Photographer Richard Mosse has a terrific trail of images from Iraq of the United States’ occupation of Saddam Hussein’s imperial palaces. It has always bothered me seeing US troops living large on Saddam’s legacy of largesse, and now, after seeing Mosse’s photographs, I understand the why of the disconcerting disconnect.
The production of Osama bin Laden’s body — dead or alive — will soon be in our future as will the body of Saddam Hussein hanging dead from its neck.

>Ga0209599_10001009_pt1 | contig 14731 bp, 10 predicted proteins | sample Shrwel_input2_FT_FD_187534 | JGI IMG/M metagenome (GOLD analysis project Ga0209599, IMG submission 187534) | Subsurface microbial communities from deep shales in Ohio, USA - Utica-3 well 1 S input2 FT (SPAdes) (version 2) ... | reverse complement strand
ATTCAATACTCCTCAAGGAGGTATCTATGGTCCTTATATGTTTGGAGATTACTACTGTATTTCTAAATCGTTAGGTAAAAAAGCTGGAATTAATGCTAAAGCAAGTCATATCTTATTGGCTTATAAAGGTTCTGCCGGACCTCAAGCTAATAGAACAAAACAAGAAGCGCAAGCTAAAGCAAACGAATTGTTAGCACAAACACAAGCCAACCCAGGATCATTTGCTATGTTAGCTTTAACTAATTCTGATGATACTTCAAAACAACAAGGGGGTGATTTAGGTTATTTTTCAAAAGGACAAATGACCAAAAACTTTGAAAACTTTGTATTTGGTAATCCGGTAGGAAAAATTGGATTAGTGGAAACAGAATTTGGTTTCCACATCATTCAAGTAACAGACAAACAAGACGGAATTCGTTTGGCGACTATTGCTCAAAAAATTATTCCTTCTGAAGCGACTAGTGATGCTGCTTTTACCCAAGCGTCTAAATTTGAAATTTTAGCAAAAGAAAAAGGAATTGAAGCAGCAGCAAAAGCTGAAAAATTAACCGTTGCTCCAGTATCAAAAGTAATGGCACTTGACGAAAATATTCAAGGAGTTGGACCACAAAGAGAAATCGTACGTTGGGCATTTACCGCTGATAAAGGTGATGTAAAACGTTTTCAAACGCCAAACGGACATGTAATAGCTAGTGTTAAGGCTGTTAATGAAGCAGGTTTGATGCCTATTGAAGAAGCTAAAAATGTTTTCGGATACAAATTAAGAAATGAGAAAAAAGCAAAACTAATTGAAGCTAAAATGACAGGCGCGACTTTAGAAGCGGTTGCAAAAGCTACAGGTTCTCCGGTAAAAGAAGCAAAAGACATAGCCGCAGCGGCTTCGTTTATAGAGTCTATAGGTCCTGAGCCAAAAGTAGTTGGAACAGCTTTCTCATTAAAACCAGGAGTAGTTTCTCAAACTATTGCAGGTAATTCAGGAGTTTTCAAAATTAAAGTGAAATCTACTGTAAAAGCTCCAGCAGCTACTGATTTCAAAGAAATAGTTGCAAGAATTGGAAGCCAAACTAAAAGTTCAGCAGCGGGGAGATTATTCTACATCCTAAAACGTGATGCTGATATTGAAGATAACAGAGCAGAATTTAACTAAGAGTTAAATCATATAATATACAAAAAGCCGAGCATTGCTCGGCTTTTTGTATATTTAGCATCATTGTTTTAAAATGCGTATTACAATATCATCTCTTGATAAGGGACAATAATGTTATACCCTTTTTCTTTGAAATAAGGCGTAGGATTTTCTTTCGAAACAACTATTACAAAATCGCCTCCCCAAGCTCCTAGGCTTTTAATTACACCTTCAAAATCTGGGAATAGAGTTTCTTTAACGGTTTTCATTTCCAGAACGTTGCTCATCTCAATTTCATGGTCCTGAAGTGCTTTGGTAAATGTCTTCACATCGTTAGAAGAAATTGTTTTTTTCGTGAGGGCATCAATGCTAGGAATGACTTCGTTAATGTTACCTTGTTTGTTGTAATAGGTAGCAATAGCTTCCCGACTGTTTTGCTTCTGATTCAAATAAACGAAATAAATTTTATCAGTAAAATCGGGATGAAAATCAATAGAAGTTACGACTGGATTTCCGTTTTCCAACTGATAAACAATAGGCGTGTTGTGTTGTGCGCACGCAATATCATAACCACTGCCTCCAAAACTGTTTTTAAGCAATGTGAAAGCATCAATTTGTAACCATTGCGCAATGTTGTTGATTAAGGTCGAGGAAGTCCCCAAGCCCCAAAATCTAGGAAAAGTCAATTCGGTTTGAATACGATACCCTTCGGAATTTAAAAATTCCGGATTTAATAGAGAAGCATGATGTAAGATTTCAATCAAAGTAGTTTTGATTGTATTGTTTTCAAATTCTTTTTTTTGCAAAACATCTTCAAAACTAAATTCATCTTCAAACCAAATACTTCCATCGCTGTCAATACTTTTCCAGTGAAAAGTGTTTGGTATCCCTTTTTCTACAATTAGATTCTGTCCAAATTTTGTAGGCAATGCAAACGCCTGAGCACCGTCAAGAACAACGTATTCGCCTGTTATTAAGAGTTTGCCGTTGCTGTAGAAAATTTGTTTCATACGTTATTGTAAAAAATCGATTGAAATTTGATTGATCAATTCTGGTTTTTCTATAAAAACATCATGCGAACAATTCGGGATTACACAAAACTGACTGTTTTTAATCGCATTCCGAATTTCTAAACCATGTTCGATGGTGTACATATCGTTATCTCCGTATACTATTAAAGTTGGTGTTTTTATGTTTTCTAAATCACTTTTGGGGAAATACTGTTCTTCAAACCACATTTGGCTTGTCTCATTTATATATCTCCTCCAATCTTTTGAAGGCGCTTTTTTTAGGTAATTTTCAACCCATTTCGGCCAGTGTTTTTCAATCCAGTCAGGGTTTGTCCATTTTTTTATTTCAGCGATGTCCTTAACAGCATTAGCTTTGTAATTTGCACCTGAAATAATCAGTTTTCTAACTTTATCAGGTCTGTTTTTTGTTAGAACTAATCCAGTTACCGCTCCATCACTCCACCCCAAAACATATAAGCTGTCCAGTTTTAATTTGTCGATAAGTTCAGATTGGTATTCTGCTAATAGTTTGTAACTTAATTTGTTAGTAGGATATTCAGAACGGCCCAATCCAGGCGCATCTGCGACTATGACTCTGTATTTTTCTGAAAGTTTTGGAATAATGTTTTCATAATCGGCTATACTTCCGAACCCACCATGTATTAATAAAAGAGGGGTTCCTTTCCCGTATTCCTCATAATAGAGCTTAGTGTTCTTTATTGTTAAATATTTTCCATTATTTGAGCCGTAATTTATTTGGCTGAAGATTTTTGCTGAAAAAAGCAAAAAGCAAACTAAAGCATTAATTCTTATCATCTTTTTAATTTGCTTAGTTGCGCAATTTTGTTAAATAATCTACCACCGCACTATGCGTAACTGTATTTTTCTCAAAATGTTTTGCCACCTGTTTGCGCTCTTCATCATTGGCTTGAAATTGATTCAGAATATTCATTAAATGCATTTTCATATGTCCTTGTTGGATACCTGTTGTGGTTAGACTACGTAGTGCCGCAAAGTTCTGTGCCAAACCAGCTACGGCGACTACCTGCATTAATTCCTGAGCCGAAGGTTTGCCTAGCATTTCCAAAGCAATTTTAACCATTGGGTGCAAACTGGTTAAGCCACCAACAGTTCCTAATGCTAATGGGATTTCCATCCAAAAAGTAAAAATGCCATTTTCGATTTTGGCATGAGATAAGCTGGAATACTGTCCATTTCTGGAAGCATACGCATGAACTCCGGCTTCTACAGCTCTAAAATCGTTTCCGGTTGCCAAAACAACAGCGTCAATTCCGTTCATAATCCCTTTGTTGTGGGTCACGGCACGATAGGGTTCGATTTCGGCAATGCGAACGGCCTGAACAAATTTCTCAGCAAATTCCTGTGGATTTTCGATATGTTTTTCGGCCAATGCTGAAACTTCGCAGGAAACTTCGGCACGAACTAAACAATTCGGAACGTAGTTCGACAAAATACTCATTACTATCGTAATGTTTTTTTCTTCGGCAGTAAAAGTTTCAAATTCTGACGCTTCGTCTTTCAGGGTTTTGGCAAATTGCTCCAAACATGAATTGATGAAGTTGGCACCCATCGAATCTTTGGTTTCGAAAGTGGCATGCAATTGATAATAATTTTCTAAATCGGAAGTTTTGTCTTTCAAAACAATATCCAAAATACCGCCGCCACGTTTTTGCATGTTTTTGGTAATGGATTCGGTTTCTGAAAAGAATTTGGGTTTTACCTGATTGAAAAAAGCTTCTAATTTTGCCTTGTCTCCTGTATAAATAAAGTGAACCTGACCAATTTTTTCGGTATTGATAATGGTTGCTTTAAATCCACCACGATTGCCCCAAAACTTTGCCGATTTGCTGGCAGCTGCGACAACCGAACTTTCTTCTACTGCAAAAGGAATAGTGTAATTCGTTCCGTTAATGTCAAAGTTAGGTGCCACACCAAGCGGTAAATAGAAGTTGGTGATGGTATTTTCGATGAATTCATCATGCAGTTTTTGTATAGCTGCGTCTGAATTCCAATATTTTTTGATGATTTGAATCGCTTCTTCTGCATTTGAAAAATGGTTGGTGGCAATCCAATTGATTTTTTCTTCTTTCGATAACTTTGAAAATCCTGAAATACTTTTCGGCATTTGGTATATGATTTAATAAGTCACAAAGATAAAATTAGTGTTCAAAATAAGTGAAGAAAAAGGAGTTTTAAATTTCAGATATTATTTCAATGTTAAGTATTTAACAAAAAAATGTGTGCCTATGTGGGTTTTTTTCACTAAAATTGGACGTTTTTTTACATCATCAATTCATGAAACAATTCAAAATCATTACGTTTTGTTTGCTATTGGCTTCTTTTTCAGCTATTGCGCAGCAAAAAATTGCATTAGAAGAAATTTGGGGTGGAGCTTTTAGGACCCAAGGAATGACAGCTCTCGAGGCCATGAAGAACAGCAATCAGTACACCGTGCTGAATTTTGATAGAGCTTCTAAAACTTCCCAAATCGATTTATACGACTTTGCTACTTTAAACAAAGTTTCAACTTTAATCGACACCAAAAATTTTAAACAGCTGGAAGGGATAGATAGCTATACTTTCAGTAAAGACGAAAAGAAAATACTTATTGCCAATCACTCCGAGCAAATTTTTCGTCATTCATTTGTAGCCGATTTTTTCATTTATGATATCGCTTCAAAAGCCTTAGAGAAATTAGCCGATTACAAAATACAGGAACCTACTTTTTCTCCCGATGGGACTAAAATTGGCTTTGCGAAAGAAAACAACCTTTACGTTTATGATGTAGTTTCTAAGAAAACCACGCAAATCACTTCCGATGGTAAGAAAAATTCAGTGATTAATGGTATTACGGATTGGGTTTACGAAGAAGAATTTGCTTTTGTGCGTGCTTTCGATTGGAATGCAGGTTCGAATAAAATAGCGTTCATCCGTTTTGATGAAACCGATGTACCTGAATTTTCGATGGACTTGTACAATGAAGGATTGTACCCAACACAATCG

We will have successfully produced the body — but are we perpetuating the ghost?
Do Osama and Saddam have more value and resonance in death than they had in their lives?
Is there a downside to assassinating charismatic madmen?
By providing their deaths, have we gifted them immortality and martyrdom and a reason for their evil example to be followed by others?
How should bad people be dealt with in the world?
Can we heal the wounds terrorism rips open by engaging in a dialogue with the neighbors of the terrorists?
Is conversation better than condemnation?